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Release Date: October 25th, 2016 Movie Release Year: 2016

Exile's End

Overview -

From Matt Fielding's Magnetic Realms comes 'Exile's End,' a 2D action-adventure game in the style of old Commodore 64 and Amiga sci-fi titles, with nonlinear map design and collectible items that are needed to access new areas.

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Rating Breakdown
Tech Specs & Release Details
Release Date:
October 25th, 2016

Video Review


According to the developers, 'Exile's End' is specifically meant as a tribute to "science fiction films and anime of the 80's" and "classic Commodore 64/Amiga action-adventure games," and both of these are reflected in the graphical style. Highly-detailed sprite work creates a beautifully retro aesthetic while maintaining visual clarity, and the cutscenes are stunning works of pixel art.

I have to admit I found myself wishing there were a bit more color in the environments, though. This seems to have been a conscious art design choice in order to make things feel a bit more gritty (i.e. "science fiction of the 80s"), but I found myself tiring of the muddled and muted browns, greens and greys after a while.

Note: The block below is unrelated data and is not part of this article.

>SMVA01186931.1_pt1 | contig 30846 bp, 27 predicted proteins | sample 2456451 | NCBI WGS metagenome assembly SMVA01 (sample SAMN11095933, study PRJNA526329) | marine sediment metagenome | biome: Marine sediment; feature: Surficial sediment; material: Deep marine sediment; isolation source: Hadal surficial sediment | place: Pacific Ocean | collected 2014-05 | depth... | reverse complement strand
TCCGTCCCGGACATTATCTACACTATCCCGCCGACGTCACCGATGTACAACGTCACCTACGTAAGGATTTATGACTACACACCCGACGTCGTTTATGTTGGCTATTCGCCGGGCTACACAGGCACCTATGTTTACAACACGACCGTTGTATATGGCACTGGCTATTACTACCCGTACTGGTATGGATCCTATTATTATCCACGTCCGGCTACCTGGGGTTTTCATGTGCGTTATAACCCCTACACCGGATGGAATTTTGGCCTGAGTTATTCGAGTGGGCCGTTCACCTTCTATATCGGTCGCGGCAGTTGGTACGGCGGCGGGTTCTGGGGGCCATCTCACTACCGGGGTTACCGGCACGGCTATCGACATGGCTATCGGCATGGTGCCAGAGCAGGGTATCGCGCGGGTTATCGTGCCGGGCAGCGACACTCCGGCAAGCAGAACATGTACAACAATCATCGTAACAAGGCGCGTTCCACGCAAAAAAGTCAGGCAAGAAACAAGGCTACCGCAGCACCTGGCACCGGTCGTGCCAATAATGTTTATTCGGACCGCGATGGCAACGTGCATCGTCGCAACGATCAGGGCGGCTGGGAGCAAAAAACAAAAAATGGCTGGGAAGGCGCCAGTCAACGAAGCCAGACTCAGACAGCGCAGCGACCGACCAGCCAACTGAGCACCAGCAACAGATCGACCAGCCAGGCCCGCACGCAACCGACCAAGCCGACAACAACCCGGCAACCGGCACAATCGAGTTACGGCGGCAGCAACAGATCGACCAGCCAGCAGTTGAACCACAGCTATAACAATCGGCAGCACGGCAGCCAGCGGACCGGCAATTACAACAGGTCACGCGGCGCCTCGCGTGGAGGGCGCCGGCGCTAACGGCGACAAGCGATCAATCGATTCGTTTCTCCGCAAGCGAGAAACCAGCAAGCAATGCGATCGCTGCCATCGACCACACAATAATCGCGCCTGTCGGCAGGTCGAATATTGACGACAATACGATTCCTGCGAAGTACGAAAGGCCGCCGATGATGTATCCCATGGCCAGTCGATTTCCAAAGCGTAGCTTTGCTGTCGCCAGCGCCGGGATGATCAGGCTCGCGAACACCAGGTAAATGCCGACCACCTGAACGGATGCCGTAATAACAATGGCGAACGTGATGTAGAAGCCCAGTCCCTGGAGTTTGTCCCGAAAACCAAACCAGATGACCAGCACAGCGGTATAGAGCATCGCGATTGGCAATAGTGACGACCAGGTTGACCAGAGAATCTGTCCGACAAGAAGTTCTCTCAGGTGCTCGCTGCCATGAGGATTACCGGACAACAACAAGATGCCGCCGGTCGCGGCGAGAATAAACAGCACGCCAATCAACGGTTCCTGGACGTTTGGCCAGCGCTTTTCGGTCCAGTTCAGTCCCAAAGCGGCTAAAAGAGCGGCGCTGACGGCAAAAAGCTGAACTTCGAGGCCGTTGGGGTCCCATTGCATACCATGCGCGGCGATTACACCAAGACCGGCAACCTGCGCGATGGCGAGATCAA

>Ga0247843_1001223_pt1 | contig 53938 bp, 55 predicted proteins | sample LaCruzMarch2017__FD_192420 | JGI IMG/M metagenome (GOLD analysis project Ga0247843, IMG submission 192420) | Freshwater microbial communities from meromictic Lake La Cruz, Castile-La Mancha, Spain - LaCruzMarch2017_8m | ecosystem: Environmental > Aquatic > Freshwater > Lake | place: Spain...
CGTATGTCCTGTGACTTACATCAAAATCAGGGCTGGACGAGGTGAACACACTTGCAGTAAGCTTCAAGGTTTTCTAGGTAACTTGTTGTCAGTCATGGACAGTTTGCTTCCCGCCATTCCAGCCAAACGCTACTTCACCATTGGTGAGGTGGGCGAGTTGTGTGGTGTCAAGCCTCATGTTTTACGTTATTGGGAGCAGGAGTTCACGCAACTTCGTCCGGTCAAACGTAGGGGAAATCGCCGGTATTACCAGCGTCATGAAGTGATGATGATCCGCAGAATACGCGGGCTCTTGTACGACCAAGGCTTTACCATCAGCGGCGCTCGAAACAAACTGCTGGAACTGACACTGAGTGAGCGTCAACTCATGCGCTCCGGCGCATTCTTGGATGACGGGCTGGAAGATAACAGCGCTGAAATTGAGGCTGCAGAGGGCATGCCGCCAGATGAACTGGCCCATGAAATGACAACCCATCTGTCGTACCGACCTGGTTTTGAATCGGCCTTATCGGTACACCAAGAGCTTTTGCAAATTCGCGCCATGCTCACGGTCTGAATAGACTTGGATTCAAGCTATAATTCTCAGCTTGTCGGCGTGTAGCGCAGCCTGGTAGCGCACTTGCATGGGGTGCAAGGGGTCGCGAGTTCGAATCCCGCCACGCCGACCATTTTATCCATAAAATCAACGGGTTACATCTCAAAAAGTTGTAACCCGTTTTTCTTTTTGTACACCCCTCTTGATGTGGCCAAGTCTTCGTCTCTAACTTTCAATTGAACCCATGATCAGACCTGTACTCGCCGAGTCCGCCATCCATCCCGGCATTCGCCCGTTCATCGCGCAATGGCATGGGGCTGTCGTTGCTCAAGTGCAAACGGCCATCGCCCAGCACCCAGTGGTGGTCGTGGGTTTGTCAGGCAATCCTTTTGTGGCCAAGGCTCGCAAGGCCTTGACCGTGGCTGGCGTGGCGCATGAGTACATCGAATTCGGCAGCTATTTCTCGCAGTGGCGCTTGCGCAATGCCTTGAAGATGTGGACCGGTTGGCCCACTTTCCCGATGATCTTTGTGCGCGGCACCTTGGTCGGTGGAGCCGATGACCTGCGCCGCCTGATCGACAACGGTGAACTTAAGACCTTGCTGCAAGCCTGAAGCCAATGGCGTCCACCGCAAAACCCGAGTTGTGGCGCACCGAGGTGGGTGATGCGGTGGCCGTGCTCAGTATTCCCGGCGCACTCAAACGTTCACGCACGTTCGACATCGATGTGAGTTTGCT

Audio Review


Many old action-adventure games were lauded for the sense of isolation they created, and that feeling seems to have been a priority in the creation of the 'Exile's End' soundtrack. When the sound design wasn't pumping my ears full of tense, synth-driven rhythms, it was creeping me out with ambient background noise. While I may have tired of the rather unappealing color palettes used in the visuals, the audio brought the environments to life in vivid, delightfully spooky detail.

Final Thoughts

With a high level of difficulty and a pixelated aesthetic, 'Exile's End' is an affectionate tribute to a decidedly different era of gaming. My time with 'Exile's End' was decidedly mixed, although I must admit I'm not in the target demographic of players that really enjoy this type of experience. I admired the visual and sound design for creating some truly creepy environments, and for serving up a loving tribute to the Commodore 64/Amiga era, but I was left a bit more cold in the gameplay department. Getting lost in expansive, empty 2D maps isn't exactly my idea of a good time, and I've never been one to get terribly excited about "old-school" difficulty. With that said, fans of this sort of isolated retro experience might get a real kick out of Marvelous' take on the genre.